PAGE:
Stuck halfway through The Sunne in Splendour, long, highly popular, historical novel depicting Richard III as the good guy.
The first third was pretty good, with battles and political machinations depicting the second half of the Wars of the Roses. Did get a little hard to keep track of who was who at times.
Unfortunately the middle third is largely from the point of view of simpering twit Lady Anne Neville, and the book abruptly turns into a bodice-ripper, with lots of heaving bosoms and emotional angst.
Shakespeare's Richard got rid of her pretty quickly after the wedding. Hopefully she'll pop her clogs soon, but it's a struggle to continue at the moment. Hope it doesn't keep on like this with her replacement.
What I'm Watching
Saw the Ridley Scott version of Robin Hood at the cinema. Better than I expected. Takes a new angle by creating a kind of origin story. Thought it was an interesting attempt to synthesize the earliest myths where Robin was just a colourful commoner bandit, to the later myths where he was a noble.
Tries to be a bit darker and grittier than normal, but doesn't take too much of the fun out of it, thanks to a couple of decent supporting parts like Oscar Isaac as King John. Makes a few references to history, though fairly silly thought they were quite appealing At least this movie knows that there was a Magna Carta, even though she metaphorically dies in vain.
Thought it was significantly better than "Kingdom of Heaven", less lugubrious, more action, and didn't suffer from the constant plausibility problem of having Orlando Bloom as a ferocious medieval warrior.
Does drag a little bit in the middle though. Overall, not a bad effort.
Shame the original concept with Robin Hood as the bad guy and the Sheriff of Nottingham as the goodie didn't go anywhere though. Did find Russell Crowe's all over the place accent a bit distracting.
Saw the Nairy Baghramian and Phyllida Barlow exhibition at the Serpentine gallery.
Not bad actually. Didn't like the Barlow blobs so much, but Baghramian's steel and plastic abstract scultures are pretty elegant.
Overall, the new ConDem government doesn't look too bad so far, but there are a couple of worrying little signs.
George Osborne worries me: a clever young man with no real world experience, suddenly given immense power. This idea of counting future pension costs as part of government debt, even though no other nations do, and the costs are unreliable estimates anyway, is an example. I suspect he's overconfident of his ability to turn the UK into a model of balanced spending, and is going to end up just making our debt look worse compared to our competitors.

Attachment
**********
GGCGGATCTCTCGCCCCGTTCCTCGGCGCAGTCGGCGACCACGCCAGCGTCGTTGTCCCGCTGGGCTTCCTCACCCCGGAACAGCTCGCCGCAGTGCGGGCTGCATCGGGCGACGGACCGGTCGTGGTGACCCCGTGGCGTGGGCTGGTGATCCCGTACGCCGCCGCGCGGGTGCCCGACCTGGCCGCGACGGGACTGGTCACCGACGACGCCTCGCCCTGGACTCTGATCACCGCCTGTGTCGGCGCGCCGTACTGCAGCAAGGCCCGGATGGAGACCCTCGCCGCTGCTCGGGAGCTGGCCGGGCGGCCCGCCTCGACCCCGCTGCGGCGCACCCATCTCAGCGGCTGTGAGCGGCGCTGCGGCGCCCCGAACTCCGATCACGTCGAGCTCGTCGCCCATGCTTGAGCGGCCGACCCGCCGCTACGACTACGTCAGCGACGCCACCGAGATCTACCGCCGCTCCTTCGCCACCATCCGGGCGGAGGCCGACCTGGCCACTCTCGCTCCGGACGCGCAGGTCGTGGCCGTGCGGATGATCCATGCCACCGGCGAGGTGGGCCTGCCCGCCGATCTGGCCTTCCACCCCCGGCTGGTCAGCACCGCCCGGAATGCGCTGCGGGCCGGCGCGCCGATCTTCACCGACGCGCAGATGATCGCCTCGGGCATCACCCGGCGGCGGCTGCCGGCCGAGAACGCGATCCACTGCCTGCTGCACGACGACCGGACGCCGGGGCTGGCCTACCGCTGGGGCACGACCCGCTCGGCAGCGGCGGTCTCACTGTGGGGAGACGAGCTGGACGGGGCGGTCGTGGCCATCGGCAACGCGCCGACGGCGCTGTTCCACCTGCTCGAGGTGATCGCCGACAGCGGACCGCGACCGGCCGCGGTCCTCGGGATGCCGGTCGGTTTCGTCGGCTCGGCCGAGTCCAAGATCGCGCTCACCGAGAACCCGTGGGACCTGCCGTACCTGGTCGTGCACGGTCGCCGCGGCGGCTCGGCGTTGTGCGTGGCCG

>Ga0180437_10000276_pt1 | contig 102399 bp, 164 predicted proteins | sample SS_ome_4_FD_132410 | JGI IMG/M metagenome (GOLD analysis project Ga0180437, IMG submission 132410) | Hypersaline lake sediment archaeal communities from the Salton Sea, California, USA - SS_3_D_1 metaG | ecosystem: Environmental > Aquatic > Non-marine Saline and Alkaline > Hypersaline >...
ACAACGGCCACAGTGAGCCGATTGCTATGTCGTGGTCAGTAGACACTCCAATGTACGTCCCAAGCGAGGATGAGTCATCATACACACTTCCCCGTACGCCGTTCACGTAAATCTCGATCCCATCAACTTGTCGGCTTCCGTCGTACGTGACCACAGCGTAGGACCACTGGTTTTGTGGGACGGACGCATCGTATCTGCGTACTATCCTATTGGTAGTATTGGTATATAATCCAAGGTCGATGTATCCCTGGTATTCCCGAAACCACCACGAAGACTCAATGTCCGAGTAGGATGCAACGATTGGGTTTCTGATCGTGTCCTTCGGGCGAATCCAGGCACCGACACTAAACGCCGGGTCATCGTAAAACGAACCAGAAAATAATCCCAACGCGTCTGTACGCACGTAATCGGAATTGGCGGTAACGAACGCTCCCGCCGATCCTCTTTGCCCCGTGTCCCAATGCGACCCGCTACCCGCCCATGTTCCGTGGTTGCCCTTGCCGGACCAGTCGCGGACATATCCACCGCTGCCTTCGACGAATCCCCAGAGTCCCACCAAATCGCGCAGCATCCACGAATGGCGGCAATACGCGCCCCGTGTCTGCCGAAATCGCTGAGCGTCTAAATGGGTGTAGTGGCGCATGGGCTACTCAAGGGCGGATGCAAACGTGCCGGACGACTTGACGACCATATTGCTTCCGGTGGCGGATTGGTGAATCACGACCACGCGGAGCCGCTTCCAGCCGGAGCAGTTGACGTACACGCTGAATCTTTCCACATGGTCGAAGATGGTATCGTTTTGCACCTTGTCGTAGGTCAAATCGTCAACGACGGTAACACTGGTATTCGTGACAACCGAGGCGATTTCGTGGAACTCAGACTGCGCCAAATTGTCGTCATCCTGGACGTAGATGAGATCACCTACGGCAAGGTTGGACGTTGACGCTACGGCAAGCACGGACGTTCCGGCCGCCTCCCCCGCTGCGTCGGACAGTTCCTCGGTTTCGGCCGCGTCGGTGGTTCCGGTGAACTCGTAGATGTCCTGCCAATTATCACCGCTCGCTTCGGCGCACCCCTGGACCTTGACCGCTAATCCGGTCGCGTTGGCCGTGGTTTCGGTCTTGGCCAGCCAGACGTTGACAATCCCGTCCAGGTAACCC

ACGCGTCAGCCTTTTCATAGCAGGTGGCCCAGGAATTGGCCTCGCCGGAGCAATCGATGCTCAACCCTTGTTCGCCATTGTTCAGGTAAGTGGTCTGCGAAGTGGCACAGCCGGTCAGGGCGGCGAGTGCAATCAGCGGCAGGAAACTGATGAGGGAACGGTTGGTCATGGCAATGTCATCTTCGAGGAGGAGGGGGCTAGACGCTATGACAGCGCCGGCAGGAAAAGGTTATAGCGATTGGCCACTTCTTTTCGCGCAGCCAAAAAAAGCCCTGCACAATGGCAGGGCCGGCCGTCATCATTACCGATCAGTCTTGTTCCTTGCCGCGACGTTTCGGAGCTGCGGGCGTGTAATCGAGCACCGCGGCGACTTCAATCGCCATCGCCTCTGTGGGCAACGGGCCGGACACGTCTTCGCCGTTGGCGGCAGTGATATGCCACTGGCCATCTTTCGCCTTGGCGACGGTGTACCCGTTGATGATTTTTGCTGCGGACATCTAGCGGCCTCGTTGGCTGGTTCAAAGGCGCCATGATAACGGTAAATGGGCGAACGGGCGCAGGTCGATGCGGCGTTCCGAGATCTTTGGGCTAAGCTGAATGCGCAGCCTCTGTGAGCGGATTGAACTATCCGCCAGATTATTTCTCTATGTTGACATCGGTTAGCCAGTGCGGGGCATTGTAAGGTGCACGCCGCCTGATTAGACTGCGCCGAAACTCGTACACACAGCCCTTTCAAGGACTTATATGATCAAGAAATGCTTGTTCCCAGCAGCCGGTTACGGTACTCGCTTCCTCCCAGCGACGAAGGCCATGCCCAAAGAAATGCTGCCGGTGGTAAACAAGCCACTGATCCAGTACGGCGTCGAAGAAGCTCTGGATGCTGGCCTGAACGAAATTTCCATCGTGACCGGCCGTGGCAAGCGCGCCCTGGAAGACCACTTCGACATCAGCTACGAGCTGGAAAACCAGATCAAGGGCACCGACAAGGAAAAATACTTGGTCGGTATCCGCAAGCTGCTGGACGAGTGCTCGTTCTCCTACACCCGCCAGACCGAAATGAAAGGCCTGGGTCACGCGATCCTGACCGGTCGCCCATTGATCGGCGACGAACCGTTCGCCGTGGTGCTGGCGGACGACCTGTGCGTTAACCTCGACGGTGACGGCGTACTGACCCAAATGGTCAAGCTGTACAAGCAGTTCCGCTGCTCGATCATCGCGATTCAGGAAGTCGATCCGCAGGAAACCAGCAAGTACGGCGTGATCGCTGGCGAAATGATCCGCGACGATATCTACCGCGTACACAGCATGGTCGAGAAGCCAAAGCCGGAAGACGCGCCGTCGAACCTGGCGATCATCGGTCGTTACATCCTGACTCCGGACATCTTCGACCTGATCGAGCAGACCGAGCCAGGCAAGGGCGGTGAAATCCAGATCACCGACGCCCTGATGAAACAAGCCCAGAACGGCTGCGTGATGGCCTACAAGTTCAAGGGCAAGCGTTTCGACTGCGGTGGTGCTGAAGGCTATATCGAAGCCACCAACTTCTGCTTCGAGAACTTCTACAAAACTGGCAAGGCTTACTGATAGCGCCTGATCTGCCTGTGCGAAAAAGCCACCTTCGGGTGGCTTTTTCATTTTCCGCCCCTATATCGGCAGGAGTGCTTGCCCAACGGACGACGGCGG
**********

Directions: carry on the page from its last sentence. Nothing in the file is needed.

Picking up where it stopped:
Constitutionally, I liked the idea of fixed-term Parliaments, but I imagined it would work rather differently, by penalizing any government that called election prematurely. For instance, the rule might be that the PM, Deputy PM and Chancellor all have to resign from Parliament if they do: that means they can't use premature elections to help them get re-elected.
Instead, the ConDem plan is to require a supermajority of 55% for votes of confidence, which doesn't penalize the government that calls premature elections, but restrains Parliament from doing so. But even if this administration is a stunning success, in future you could have a unpopular minority government with say 46% of seats, that can't actually govern since it can't win a majority on anything, but can't be gotten rid of since it can prevent the confidence vote supermajority. If this happens during a war or other crisis, this paralysis could be pretty bad.
The plans for a fully-PR-elected House of Lords seem very vague so far. But the plans to pack the existing house 100 new Lords seem quite specific.
There seems to be a lot of potential for abuse here. In practice, the House of Lords has served a useful purpose in recent years: its experienced if elderly legislators have managed to fix up problems with hastily rushed-through legislation, and at least being there for life makes it hard for them to be pressured with threats of the sack.
But if in the new Lords are subject to re-election, they will be under direct pressure from the current party leadership, especially if there's a full PR system where the votes go to a party list. Making the Lords more democratic could reduce even further its ability to be a check and balance on the Commons.
Overall on constitutional change it seems to me that even though the rhetoric is all about Fair Votes and Greater Democracy, the practical effect is more power for the ConDems.
|< I finally got around to watching the new Doctor Who | I just can't. >|